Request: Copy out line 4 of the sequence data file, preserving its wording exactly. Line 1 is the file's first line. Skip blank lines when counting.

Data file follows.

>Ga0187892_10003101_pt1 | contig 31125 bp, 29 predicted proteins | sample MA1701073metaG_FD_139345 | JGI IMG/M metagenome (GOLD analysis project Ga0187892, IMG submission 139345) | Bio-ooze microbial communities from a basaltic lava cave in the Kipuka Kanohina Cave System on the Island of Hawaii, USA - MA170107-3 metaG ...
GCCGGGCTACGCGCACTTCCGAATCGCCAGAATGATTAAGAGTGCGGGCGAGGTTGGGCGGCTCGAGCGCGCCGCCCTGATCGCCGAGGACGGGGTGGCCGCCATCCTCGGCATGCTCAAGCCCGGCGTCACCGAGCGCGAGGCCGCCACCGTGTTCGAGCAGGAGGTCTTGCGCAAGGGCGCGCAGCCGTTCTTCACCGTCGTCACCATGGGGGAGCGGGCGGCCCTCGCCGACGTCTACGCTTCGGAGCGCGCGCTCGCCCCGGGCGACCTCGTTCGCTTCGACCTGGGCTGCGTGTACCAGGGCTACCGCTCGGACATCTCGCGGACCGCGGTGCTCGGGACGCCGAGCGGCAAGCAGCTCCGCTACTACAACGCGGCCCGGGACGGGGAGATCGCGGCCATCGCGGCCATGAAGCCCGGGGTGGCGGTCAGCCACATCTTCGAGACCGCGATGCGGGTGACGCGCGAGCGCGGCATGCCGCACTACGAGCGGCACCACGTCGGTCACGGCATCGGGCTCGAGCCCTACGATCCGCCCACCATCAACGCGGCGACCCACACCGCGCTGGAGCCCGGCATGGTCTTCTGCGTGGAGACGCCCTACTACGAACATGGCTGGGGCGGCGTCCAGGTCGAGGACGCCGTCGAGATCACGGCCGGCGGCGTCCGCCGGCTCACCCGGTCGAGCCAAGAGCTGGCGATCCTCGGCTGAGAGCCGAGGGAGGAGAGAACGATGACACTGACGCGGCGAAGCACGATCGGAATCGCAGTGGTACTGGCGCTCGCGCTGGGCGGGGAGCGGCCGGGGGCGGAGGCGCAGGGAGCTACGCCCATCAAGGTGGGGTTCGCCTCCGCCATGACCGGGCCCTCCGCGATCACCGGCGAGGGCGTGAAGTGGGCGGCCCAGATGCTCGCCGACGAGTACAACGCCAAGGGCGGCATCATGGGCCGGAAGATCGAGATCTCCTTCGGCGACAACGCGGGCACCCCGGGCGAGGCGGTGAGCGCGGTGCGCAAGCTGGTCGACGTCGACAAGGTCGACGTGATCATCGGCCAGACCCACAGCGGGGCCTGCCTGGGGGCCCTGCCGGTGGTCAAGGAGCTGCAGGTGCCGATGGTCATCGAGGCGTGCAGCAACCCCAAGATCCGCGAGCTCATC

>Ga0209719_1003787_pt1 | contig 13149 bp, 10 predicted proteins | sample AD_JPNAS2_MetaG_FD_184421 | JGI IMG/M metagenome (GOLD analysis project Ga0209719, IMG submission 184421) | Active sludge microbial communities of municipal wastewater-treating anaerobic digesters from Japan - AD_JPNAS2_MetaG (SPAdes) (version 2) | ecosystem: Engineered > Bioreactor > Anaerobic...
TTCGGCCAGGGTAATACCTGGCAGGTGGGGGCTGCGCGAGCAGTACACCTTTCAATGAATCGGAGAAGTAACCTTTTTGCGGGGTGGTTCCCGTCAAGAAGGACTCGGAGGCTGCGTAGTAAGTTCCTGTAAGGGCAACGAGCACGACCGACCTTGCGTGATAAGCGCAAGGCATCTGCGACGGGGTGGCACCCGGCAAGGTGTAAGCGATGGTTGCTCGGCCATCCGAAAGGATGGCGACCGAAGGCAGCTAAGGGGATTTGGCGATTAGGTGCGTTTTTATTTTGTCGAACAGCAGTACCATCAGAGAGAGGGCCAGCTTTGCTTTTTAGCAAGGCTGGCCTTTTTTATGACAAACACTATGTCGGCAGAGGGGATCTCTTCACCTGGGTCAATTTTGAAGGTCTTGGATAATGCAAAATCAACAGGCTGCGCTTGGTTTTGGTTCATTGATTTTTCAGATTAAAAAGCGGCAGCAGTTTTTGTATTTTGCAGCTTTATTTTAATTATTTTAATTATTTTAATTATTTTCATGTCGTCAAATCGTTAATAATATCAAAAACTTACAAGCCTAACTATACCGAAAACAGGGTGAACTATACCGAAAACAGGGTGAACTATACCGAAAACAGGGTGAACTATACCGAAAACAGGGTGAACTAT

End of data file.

TTCGGCCAGGGTAATACCTGGCAGGTGGGGGCTGCGCGAGCAGTACACCTTTCAATGAATCGGAGAAGTAACCTTTTTGCGGGGTGGTTCCCGTCAAGAAGGACTCGGAGGCTGCGTAGTAAGTTCCTGTAAGGGCAACGAGCACGACCGACCTTGCGTGATAAGCGCAAGGCATCTGCGACGGGGTGGCACCCGGCAAGGTGTAAGCGATGGTTGCTCGGCCATCCGAAAGGATGGCGACCGAAGGCAGCTAAGGGGATTTGGCGATTAGGTGCGTTTTTATTTTGTCGAACAGCAGTACCATCAGAGAGAGGGCCAGCTTTGCTTTTTAGCAAGGCTGGCCTTTTTTATGACAAACACTATGTCGGCAGAGGGGATCTCTTCACCTGGGTCAATTTTGAAGGTCTTGGATAATGCAAAATCAACAGGCTGCGCTTGGTTTTGGTTCATTGATTTTTCAGATTAAAAAGCGGCAGCAGTTTTTGTATTTTGCAGCTTTATTTTAATTATTTTAATTATTTTAATTATTTTCATGTCGTCAAATCGTTAATAATATCAAAAACTTACAAGCCTAACTATACCGAAAACAGGGTGAACTATACCGAAAACAGGGTGAACTATACCGAAAACAGGGTGAACTATACCGAAAACAGGGTGAACTAT